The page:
As I write this, Thanksgiving is not quite here and will be a day over when this is published. The first thing that came to mind this morning was of previous Thanksgiving dinners. Maybe I’m not unusual, but I prefer Thanksgiving dinner leftovers to the original feast. I have one exception and that’s the turkey heart. When I was really little, I had competition from my sibling as to who would get to claim it. When it came to negotiating such challenges, I was pretty smart. They who help in the kitchen often get first options on the offerings. I quickly learned that observing my mother in the kitchen, while carefully staying out of her way, made me first in line for the turkey heart! She would always cook the heart, liver, gizzard, and neck in the surroundings of the turkey in the roaster. As the turkey roasted, they would pick up the flavorings of the herbs and spices she used. After lifting out the now deliciously roasted turkey, she’d scoop out the parts from the bottom of the pan. “Would you like the turkey heart?” mom would ask as she stirred the gravy. Well, um, yea, is that a serious question? Maybe she thought that year would be the one I have a momentary lapse in judgment and say “no”.


Mom made raisin yeast rolls every year, along with a couple of bread loaves for later. Color me silly. I’d pick out the raisins from my roll and eat them, then use the roll to mop up the gravy left on my plate. I will never forget that flavor. I would already be thinking ahead to the next day’s lunch of open-faced turkey sandwiches. Mom would layer turkey on freshly sliced raisin bread. Over the turkey, she’d pour gravy to which she had added peas during the reheating process. Oh, my! There are no words to describe how good, forkful after forkful, every bite tasted. Mom made amazing, herb-infused gravy. The combination of her gravy with the sweetness of her raisin bread was unbeatable. If you think I’m exaggerating, just ask my daughter, Jordan. The Thanksgiving before my mother passed away, as mom was making dinner, she asked Jordan if there was any special food she would like. Jordan was 12 at the time and responded “Gramma, could you please, make a gallon of gravy?” Grandmothers can’t resist the requests of their grandchildren. A gallon it was that she served up. Plenty for dinner and later on open-faced turkey sandwiches and leftover smashed potatoes!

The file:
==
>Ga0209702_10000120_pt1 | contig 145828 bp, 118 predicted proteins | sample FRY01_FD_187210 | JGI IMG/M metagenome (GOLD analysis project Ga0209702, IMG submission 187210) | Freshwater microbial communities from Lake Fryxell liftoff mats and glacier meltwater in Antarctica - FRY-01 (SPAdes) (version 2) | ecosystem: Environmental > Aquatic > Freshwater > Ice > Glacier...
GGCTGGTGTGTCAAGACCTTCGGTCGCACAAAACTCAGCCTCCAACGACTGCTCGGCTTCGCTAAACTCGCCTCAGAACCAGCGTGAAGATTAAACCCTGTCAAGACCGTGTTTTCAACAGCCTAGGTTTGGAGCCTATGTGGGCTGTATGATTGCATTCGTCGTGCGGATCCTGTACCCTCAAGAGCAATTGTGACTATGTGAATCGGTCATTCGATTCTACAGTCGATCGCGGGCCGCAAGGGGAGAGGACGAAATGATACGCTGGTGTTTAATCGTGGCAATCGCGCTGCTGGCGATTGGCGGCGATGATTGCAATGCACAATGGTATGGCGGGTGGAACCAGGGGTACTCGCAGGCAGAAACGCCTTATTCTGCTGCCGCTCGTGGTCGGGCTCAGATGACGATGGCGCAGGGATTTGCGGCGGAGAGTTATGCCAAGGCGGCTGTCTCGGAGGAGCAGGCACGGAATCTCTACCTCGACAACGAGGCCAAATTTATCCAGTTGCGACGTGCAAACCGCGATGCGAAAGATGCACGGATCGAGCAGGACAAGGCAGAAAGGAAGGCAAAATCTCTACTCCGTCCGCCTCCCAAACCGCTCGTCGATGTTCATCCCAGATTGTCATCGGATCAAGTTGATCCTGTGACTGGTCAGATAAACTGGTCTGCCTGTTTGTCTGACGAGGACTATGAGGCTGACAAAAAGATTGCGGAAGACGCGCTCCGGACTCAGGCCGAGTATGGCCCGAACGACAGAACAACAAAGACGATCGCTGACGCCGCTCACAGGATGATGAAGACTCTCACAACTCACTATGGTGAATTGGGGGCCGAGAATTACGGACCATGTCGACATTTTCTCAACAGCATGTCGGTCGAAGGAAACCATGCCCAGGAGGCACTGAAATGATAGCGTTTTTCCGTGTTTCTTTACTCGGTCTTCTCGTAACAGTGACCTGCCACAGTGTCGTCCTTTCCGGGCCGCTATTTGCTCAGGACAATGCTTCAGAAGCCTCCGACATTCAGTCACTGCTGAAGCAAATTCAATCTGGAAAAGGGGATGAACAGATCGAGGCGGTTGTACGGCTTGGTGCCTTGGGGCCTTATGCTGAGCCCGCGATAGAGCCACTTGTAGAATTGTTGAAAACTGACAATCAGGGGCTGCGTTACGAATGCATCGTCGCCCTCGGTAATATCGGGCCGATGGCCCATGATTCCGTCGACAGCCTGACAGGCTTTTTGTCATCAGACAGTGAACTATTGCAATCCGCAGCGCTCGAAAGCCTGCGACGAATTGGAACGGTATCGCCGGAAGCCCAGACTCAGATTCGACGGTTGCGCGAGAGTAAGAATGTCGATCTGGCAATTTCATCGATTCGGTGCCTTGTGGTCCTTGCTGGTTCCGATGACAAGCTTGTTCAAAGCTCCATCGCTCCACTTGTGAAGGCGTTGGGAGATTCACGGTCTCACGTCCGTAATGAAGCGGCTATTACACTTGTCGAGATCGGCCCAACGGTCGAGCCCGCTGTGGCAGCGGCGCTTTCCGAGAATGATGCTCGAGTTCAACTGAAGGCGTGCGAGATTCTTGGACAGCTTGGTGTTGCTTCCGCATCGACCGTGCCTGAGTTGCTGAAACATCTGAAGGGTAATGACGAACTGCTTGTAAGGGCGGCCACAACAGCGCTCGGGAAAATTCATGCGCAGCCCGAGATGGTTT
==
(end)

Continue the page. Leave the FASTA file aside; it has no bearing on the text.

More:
This morning, as I look back on those memories, I consider Thanksgiving leftovers aren’t just about food.  As memories flood my mind, thinking of past dinners serves as a trail of leftover remembrances. I recall people with whom I have shared food and who have now passed on. I recall the Thanksgiving after my father died. It would have been just mom and I, but she invited fourteen people, who otherwise would have been alone. Dad had been gone two months. I understand this was good therapy for her as she worked through her own Thanksgiving, memory leftovers. I remember that meal like no other previous Thanksgiving.


I have friends who post everyday on Facebook, something for which they are grateful. I have other friends who pick apart the shortcomings of the history of this holiday, as one may pick apart the carcass of the Thanksgiving turkey, but not nearly which as much appreciation.


As I put these conflicting ideas together, I can only wonder why our emphasis on gratitude and sharing isn’t leftover to be savored each day from one year to the next. Former lessons in school and community on the history of this holiday put emphasis on Pilgrims and Native Americans sharing food at a gathering which would become the icon for the First Thanksgiving.  Recently, emphasis has been placed on how we have been taught wrongly about what happened at the First Thanksgiving. All I can say is that for me, the holiday isn’t solely about Pilgrims and Native Americans sharing turkey and maize. It’s about expressing gratitude on the last Thursday of November and each day through to the next Thanksgiving, for leftover memories of previous meals shared with loved ones, friends and yes, if we’re fortunate, strangers waiting to be new friends. I am grateful for leftover memories as savory as my mother’s gravy and as sweet as her raisin bread.